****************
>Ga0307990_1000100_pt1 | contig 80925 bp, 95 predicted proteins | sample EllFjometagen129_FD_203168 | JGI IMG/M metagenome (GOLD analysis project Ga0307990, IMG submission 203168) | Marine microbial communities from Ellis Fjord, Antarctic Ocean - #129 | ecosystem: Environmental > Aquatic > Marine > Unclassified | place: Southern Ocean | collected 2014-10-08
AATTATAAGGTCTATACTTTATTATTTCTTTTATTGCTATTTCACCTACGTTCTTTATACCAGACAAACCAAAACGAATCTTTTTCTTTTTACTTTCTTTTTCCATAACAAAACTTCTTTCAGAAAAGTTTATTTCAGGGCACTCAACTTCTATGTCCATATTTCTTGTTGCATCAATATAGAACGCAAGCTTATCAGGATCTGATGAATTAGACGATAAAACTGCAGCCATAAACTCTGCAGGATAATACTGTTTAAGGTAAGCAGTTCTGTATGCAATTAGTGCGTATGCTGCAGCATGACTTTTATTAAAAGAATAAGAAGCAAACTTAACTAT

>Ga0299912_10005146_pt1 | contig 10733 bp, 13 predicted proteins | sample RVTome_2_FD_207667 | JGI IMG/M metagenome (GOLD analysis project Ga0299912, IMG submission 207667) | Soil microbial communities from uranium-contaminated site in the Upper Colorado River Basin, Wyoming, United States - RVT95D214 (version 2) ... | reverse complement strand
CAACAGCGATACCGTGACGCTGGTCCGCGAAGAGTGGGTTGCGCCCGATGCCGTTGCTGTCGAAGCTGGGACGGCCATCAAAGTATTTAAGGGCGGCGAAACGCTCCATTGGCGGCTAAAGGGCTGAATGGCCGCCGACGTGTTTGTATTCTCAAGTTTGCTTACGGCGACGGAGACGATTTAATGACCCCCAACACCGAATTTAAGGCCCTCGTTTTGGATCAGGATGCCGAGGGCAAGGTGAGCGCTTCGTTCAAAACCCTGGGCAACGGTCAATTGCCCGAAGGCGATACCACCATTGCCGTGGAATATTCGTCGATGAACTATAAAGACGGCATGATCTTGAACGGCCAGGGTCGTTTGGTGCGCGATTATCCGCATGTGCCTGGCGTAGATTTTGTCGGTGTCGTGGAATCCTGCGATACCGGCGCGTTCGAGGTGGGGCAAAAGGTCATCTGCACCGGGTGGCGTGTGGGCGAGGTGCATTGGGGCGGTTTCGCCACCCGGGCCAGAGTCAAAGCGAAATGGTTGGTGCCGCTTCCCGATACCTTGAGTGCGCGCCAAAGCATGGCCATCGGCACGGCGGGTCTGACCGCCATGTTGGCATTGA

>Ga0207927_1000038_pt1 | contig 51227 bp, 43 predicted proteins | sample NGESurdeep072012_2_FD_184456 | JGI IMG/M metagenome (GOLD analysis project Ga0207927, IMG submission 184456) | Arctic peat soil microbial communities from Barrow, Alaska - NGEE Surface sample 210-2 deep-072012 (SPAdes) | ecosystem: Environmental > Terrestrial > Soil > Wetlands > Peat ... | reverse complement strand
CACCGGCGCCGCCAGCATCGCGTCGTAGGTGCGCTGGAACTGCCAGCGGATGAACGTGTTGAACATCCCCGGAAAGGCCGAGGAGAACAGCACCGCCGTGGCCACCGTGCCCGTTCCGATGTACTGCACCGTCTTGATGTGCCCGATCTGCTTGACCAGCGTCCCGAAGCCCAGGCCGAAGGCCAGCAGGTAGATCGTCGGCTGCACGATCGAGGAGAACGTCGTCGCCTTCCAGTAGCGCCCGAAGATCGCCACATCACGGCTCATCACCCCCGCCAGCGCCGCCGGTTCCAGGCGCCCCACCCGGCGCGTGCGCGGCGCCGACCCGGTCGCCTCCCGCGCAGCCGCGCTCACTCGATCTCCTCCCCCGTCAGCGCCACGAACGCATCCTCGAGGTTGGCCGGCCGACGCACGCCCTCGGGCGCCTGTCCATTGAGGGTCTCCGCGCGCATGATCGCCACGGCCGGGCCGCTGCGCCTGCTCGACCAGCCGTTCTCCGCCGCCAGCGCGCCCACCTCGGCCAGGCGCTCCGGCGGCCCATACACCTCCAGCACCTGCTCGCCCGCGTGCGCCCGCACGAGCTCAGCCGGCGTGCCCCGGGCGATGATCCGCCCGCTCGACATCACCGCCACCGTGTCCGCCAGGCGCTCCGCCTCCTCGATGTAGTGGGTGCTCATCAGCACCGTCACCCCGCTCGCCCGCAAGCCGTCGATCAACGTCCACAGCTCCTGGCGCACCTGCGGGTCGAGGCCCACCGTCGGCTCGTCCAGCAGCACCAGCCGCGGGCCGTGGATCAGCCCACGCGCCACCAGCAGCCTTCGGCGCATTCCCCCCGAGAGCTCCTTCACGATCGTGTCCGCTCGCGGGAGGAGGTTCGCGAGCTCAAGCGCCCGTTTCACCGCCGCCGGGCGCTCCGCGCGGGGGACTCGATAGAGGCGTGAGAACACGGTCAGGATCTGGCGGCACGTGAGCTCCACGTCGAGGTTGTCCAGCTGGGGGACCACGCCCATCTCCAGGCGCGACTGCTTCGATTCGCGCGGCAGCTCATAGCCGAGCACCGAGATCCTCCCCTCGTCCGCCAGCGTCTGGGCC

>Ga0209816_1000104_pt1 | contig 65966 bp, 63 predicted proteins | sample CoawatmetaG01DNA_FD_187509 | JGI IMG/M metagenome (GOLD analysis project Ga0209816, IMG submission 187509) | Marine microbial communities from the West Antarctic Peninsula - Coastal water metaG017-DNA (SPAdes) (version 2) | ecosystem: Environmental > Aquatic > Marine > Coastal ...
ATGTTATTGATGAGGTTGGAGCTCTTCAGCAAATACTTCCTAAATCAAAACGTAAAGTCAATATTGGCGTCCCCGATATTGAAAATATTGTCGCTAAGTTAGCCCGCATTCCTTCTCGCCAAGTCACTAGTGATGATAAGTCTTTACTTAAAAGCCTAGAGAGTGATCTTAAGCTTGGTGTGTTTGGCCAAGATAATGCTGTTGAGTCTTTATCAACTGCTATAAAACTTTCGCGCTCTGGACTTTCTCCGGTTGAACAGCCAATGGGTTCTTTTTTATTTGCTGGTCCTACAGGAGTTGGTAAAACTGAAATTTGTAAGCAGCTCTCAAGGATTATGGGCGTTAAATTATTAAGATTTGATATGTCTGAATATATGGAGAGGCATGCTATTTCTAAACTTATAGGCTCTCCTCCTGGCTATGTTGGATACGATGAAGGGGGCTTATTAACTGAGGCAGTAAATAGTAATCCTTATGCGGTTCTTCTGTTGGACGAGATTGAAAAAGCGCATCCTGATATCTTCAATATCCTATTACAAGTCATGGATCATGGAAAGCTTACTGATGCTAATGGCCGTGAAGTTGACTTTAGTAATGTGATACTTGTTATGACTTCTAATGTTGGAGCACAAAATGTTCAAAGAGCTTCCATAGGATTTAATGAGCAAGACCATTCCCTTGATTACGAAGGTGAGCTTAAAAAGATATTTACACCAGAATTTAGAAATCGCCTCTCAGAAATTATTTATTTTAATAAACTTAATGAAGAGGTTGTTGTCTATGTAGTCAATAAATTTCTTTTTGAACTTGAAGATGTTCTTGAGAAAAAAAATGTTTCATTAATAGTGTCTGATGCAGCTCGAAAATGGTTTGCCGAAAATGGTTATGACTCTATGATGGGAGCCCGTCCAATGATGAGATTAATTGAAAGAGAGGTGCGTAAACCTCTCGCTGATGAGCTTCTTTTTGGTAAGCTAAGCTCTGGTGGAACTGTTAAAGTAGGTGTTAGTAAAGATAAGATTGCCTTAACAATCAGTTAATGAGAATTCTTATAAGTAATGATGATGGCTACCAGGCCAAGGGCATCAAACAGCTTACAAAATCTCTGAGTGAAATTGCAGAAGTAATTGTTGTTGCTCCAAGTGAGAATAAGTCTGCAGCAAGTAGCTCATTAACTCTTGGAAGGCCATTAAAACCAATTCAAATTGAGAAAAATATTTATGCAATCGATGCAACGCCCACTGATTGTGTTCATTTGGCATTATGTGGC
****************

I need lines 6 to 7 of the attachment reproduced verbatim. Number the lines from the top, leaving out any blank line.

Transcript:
CACCGGCGCCGCCAGCATCGCGTCGTAGGTGCGCTGGAACTGCCAGCGGATGAACGTGTTGAACATCCCCGGAAAGGCCGAGGAGAACAGCACCGCCGTGGCCACCGTGCCCGTTCCGATGTACTGCACCGTCTTGATGTGCCCGATCTGCTTGACCAGCGTCCCGAAGCCCAGGCCGAAGGCCAGCAGGTAGATCGTCGGCTGCACGATCGAGGAGAACGTCGTCGCCTTCCAGTAGCGCCCGAAGATCGCCACATCACGGCTCATCACCCCCGCCAGCGCCGCCGGTTCCAGGCGCCCCACCCGGCGCGTGCGCGGCGCCGACCCGGTCGCCTCCCGCGCAGCCGCGCTCACTCGATCTCCTCCCCCGTCAGCGCCACGAACGCATCCTCGAGGTTGGCCGGCCGACGCACGCCCTCGGGCGCCTGTCCATTGAGGGTCTCCGCGCGCATGATCGCCACGGCCGGGCCGCTGCGCCTGCTCGACCAGCCGTTCTCCGCCGCCAGCGCGCCCACCTCGGCCAGGCGCTCCGGCGGCCCATACACCTCCAGCACCTGCTCGCCCGCGTGCGCCCGCACGAGCTCAGCCGGCGTGCCCCGGGCGATGATCCGCCCGCTCGACATCACCGCCACCGTGTCCGCCAGGCGCTCCGCCTCCTCGATGTAGTGGGTGCTCATCAGCACCGTCACCCCGCTCGCCCGCAAGCCGTCGATCAACGTCCACAGCTCCTGGCGCACCTGCGGGTCGAGGCCCACCGTCGGCTCGTCCAGCAGCACCAGCCGCGGGCCGTGGATCAGCCCACGCGCCACCAGCAGCCTTCGGCGCATTCCCCCCGAGAGCTCCTTCACGATCGTGTCCGCTCGCGGGAGGAGGTTCGCGAGCTCAAGCGCCCGTTTCACCGCCGCCGGGCGCTCCGCGCGGGGGACTCGATAGAGGCGTGAGAACACGGTCAGGATCTGGCGGCACGTGAGCTCCACGTCGAGGTTGTCCAGCTGGGGGACCACGCCCATCTCCAGGCGCGACTGCTTCGATTCGCGCGGCAGCTCATAGCCGAGCACCGAGATCCTCCCCTCGTCCGCCAGCGTCTGGGCC

>Ga0209816_1000104_pt1 | contig 65966 bp, 63 predicted proteins | sample CoawatmetaG01DNA_FD_187509 | JGI IMG/M metagenome (GOLD analysis project Ga0209816, IMG submission 187509) | Marine microbial communities from the West Antarctic Peninsula - Coastal water metaG017-DNA (SPAdes) (version 2) | ecosystem: Environmental > Aquatic > Marine > Coastal ...